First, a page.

“Yeah, I know. I’ve interacted with him.”

“Recently finished up a tour with LMFAO. You heard of them?”

“It’s not exactly in my musical wheelhouse, but I guess they’re, like, a modern hip-hop group?”

“That’s about right,” he said. “They’re really blowing up lately, too. I can always judge by the number of trucks a band goes out with. They’re up to eight.”

“Eight big semis? Holy crap. Must be a huge stage production.”

“Eight’s really not that many, believe it or not. Biggest I’ve ever been a part of was the last U2 tour. Wanna guess the size of that convoy?”

“Jeez, lemme think,” I said. “U2 does those mega-arena shows. Could they use, like, 15, 20 trucks?”

“Try 51,” Stu replied. “Something like six complete different stages are set up for each show. It’s crazy.”

We got off the Interstate at exit 12 and went straight into the mild delirium of Taft Corners during the holiday season. As a shopper, the “big-box experience” inevitably leaves me agitated and depleted. Give me the smaller, local store any time; if it costs a few extra bucks, I consider it money well spent. And don’t get me started on the chain restaurants out there; I simply don’t get the allure. Then again, all this resistance to a changing world just might be further evidence — as if it were needed — that I’ve entered the “old fart” demographic.

As we motored up 2A toward Five Corners, Stu let out a low whistle and picked up the discussion. “Man, 2011 has been a great year, but do you want to hear the highlight?”

Normally, this conversational ploy puts me off. What am I supposed to say? No, Stu, I would not like to hear the highlight of your great year. But, as I said, the guy was inherently likable, so I had no problem playing along.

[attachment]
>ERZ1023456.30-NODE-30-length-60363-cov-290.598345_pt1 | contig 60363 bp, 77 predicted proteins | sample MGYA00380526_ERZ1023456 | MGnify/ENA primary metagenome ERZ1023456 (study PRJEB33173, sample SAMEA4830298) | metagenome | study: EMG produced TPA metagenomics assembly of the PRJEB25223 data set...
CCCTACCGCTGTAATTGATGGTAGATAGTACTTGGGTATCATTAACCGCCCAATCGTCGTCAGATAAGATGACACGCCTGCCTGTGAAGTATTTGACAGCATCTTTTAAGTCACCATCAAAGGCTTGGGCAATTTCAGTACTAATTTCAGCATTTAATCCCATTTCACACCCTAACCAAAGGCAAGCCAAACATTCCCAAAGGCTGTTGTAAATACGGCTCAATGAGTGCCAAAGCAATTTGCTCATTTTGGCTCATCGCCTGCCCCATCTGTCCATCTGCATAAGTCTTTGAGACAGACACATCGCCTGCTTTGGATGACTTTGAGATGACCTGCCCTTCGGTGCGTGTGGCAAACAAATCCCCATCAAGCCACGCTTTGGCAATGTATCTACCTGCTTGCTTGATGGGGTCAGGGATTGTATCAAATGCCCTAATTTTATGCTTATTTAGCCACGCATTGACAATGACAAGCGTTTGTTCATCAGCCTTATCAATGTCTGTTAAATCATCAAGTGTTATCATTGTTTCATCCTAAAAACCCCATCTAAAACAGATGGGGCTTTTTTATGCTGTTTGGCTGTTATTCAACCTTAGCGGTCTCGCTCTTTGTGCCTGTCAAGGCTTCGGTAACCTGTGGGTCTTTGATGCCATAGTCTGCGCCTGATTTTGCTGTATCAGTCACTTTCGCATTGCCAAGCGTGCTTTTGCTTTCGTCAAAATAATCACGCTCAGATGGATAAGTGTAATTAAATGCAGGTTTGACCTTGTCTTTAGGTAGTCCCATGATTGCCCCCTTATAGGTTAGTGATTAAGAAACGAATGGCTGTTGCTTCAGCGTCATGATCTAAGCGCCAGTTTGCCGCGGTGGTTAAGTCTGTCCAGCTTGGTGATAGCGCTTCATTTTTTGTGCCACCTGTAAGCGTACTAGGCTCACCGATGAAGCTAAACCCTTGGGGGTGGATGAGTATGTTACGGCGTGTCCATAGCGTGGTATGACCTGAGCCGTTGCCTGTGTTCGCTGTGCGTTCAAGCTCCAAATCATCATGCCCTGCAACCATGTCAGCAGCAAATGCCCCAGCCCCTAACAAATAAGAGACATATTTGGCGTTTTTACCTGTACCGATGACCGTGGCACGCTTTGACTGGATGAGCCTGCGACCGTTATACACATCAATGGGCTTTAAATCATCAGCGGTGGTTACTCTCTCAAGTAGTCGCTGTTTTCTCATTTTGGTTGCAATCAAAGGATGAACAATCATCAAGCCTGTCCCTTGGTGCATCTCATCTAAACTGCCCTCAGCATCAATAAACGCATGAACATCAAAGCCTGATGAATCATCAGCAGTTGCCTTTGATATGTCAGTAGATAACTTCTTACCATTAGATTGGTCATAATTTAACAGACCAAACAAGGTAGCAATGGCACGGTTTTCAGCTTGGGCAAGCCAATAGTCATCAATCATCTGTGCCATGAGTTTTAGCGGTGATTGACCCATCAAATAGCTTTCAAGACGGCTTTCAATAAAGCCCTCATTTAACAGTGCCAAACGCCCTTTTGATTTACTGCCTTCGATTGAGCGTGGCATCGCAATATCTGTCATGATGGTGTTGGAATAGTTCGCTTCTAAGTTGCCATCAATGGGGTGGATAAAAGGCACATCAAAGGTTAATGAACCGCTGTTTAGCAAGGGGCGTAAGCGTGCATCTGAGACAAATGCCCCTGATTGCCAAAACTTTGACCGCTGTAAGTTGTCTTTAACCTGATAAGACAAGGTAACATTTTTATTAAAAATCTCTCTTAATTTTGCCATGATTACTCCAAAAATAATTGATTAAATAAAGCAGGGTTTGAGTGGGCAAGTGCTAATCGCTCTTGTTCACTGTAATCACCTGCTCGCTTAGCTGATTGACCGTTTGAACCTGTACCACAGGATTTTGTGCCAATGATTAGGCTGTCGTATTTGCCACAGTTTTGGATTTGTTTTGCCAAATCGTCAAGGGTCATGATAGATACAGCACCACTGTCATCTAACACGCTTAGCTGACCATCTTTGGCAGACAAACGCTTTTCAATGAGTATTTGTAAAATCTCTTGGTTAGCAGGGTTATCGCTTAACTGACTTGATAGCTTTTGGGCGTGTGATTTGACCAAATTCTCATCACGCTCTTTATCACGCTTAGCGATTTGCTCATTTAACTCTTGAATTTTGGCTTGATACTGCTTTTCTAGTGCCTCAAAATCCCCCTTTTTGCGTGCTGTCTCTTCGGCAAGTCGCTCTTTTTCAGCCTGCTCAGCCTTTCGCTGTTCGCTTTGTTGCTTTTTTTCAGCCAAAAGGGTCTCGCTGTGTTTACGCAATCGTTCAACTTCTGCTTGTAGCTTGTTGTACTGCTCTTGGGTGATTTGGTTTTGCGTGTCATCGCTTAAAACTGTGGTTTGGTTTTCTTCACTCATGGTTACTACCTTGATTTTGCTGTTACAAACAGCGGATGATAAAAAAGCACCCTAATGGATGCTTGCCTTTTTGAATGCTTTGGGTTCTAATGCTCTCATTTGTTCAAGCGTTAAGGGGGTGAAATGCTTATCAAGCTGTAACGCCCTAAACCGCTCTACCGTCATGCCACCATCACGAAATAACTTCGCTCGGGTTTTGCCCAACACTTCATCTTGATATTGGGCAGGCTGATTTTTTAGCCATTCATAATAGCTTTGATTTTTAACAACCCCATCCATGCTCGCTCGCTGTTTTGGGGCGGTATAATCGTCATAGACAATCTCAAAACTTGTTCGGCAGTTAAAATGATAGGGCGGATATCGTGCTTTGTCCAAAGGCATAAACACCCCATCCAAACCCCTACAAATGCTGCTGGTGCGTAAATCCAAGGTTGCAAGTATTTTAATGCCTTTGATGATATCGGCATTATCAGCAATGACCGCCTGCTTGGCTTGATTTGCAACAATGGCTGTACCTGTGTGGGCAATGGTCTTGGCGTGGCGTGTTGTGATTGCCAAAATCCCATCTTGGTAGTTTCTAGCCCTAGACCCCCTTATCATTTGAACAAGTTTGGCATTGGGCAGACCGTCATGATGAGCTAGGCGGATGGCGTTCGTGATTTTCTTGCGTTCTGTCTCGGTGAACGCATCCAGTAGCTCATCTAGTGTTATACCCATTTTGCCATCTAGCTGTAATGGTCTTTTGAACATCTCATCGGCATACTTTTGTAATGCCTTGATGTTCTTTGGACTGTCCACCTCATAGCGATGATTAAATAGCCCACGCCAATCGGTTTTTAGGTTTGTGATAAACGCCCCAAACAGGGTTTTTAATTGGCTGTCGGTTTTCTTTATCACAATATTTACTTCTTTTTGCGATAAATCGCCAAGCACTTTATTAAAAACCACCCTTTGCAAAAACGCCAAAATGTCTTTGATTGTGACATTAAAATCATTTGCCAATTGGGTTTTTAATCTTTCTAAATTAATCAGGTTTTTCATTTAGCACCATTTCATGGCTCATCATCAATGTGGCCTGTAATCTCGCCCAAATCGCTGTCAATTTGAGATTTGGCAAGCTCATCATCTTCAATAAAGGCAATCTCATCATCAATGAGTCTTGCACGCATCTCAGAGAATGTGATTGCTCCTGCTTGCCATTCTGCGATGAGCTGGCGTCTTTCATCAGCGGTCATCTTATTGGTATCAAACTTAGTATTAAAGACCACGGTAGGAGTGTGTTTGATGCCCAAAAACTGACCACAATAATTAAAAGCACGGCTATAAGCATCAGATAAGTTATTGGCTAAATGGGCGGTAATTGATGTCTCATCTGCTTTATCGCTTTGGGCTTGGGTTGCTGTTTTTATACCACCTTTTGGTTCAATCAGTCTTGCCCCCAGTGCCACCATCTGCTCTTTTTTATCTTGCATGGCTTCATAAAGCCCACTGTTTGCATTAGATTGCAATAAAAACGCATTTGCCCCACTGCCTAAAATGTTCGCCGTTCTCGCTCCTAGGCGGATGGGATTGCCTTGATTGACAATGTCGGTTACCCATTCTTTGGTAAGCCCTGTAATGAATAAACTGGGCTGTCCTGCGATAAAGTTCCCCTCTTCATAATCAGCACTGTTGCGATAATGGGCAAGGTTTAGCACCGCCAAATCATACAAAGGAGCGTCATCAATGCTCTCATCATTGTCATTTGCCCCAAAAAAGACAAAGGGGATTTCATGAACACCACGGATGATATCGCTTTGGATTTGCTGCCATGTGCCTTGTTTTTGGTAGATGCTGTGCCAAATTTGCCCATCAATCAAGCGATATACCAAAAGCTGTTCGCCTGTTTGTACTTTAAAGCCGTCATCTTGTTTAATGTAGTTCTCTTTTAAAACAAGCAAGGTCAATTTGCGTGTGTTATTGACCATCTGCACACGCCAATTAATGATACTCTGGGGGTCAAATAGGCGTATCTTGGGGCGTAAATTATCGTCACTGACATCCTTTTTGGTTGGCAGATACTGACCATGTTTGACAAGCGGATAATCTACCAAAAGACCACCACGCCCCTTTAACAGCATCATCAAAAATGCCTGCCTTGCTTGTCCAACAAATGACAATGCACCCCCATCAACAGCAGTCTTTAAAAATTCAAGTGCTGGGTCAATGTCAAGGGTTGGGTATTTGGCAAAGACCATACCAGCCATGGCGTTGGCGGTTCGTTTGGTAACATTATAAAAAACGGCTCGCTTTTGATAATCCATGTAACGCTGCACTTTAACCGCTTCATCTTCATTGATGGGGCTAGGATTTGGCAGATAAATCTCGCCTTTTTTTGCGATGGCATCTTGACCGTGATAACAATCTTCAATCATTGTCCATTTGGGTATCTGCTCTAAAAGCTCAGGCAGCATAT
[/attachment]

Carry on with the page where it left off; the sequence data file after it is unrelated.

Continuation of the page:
“Sure, Stu,” I said. “What was your highlight of 2011?”

“Well, I was backstage at the New York City tour stop on the LMFAO tour I was telling you about, and I was talking with this guy, Neil, before the concert. So, I ask him what he does, and he tells me he’s the stage manager for Paul McCartney when he goes on the road. Now, I’ve met a lot of famous acts and whatnot, but Paul fucking McCartney? The guy could see how excited I was. And, sure enough, he goes, ‘Do you want to meet Paul?’ And I’m, like, as cool as I can be, ‘Sure, thanks. That might be nice.’

“So the guy leads me around to the other side of the stage, and there’s Paul sitting there, just minding his own business. He looks up and says, ‘Hey, Neil — who’s your mate?’ So Neil introduces me, and Paul and I proceed to chat for about 10 minutes. You could have knocked me over with a fucking feather.”

“That’s unbelievable!” I exclaimed, with typical baby-boomer fervor for anything touching on the Beatles. “What didja talk about?”

“Brother, I can hardly remember. We talked about the weather, I do recall that. Oh, yeah, when he got up to leave, he said, ‘I fancy your hairdo, mate.’”

I laughed and said, “I can see why, Stu. It’s really working for ya.”